This story was originally published by The Guardian and is reproduced here as part of the Climate Desk collaboration.
Scientists fear methane erupting from the burst Nord Stream pipelines into the Baltic Sea could be one of the worst natural gas leaks ever and pose significant climate risks.
Neither of the two breached Nord Stream pipelines, which run between Russia and Germany, was operational, but both contained natural gas. This mostly consists of methane — a greenhouse gas that is the biggest cause of climate heating after carbon dioxide.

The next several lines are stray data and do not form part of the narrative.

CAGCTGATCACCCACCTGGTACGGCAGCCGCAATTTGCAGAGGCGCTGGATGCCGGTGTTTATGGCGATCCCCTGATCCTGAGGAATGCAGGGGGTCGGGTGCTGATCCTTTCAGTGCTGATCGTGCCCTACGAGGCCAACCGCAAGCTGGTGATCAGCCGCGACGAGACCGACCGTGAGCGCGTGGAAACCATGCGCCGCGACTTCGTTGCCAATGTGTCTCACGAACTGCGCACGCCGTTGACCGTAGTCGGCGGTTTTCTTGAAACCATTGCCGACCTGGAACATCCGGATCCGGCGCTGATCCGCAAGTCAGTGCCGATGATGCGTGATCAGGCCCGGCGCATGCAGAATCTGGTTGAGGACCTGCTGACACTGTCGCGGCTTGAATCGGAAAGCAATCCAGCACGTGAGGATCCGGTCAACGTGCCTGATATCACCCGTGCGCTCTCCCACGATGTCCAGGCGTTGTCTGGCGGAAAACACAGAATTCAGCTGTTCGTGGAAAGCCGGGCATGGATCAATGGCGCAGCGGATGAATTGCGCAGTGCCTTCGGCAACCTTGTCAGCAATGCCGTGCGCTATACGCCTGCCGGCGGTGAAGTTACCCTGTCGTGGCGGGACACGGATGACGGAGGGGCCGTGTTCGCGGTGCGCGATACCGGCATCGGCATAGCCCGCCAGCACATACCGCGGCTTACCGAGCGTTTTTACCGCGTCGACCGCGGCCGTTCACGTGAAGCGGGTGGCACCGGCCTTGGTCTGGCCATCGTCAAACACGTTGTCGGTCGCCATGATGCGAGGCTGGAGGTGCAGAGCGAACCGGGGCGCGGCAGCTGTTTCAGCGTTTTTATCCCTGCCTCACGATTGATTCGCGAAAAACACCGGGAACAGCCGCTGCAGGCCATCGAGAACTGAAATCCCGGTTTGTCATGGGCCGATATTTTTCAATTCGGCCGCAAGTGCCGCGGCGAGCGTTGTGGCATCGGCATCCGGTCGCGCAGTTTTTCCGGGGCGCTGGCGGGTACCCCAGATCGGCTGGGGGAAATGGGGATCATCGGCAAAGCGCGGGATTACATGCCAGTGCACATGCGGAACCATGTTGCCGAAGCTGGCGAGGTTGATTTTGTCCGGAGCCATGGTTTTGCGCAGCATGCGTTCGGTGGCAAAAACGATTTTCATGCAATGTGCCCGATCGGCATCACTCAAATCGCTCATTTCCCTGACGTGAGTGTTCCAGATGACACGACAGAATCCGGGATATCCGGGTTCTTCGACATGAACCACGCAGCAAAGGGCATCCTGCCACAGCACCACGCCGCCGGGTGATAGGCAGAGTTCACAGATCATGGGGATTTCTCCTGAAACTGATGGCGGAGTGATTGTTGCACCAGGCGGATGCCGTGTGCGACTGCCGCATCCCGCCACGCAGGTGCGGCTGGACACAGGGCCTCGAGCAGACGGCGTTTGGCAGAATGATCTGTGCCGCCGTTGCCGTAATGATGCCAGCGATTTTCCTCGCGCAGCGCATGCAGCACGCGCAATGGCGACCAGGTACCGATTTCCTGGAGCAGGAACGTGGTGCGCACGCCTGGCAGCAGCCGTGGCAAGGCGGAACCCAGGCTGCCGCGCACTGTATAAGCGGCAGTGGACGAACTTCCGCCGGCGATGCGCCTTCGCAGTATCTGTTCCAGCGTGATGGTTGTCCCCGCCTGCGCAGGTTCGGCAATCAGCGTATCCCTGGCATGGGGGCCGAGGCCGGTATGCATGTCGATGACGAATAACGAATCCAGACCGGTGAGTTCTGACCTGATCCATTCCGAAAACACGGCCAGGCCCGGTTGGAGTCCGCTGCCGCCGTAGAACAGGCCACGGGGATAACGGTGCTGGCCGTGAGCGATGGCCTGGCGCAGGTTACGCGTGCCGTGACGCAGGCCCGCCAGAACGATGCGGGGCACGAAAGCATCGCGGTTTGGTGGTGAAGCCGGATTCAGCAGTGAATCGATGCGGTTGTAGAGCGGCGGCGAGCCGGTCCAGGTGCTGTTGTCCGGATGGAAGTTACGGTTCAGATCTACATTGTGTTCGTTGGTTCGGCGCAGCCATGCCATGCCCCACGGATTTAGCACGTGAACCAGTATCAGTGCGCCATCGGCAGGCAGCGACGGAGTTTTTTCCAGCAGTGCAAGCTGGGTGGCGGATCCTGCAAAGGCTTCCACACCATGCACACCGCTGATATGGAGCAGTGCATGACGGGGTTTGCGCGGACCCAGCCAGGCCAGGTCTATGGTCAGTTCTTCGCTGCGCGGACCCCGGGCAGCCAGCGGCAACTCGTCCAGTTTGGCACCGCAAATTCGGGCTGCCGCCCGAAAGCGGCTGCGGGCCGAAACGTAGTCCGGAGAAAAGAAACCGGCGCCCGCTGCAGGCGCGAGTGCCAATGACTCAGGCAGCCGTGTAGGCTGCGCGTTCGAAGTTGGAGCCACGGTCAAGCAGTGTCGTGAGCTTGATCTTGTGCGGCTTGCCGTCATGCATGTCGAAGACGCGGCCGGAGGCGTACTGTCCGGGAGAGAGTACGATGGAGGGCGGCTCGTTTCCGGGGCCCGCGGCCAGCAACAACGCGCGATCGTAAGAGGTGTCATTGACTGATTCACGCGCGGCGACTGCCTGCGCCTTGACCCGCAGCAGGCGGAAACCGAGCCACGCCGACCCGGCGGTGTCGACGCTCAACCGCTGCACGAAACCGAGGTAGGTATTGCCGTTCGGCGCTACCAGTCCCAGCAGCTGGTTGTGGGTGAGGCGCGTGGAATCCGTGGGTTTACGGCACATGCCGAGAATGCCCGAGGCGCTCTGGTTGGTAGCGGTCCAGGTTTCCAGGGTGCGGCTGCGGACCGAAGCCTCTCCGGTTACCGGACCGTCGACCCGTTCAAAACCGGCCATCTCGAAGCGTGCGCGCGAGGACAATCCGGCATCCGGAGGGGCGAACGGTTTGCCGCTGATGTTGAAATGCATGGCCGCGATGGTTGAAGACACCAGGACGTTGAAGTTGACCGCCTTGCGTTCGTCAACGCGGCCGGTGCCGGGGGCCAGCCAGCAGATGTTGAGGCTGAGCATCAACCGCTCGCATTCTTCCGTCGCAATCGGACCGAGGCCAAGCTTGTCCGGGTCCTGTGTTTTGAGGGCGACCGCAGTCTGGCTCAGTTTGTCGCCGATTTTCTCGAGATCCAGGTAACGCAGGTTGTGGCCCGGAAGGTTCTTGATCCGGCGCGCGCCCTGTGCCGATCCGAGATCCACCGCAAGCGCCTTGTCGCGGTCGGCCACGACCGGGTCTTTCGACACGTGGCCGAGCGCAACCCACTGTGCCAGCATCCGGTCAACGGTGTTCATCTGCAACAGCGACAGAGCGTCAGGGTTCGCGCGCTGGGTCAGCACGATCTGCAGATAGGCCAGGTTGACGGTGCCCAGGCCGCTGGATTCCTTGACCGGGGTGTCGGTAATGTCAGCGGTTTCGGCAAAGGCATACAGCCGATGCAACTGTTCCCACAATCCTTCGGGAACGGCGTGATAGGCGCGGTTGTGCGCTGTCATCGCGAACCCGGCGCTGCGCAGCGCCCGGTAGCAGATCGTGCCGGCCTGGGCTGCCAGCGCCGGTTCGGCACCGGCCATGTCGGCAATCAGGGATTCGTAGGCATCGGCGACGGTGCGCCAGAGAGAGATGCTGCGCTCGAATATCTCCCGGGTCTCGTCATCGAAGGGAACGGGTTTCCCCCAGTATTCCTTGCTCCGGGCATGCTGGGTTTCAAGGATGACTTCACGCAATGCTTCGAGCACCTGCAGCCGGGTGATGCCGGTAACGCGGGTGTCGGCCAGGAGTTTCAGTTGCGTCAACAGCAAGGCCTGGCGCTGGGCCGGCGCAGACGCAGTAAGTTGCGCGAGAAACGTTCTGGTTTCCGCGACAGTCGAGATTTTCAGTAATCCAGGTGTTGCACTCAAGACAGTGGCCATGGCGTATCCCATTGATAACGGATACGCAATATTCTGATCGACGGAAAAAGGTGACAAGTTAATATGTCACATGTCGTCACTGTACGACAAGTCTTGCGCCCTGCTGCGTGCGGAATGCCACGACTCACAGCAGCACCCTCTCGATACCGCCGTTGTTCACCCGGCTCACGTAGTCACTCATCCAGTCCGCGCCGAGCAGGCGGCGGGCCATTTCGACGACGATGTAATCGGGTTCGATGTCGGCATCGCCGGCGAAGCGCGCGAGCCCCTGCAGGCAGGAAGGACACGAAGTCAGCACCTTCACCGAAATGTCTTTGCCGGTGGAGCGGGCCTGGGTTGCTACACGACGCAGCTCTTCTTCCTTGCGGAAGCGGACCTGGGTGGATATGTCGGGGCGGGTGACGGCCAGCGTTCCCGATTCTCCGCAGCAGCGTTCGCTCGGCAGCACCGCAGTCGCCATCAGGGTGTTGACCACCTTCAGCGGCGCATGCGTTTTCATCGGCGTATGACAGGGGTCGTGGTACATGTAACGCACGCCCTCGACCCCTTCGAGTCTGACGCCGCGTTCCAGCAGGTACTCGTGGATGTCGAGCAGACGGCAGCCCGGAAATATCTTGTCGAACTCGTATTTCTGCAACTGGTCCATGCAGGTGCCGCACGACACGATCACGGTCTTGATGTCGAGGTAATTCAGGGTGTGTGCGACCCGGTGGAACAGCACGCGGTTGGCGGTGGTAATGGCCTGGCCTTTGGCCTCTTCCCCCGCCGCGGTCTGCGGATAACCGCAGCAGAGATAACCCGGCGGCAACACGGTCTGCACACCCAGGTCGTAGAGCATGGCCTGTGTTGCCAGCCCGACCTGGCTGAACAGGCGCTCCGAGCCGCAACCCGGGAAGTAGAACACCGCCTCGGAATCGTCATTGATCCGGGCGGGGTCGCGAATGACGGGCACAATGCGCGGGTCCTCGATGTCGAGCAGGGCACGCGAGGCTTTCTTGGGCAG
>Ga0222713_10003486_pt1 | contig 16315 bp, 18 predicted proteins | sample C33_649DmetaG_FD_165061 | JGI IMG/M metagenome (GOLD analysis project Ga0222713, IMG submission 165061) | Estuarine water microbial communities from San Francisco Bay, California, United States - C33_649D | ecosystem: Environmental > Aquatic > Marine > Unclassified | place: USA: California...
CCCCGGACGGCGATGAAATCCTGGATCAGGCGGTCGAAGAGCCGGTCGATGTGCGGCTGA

The extent of the leaks is still unclear but rough estimates by scientists, based on the volume of gas reportedly in one of the pipelines, vary between 100,000 and 350,000 tons of methane.
Jasmin Cooper, a research associate at Imperial College London’s department of chemical engineering, said a “lot of uncertainty” surrounded the leak.
“We know there are three explosions but we don’t know if there are three holes in the sides of the pipe or how big the breaks are,” said Cooper. “It’s difficult to know how much is reaching the surface. But it is potentially hundreds of thousands of to... Read more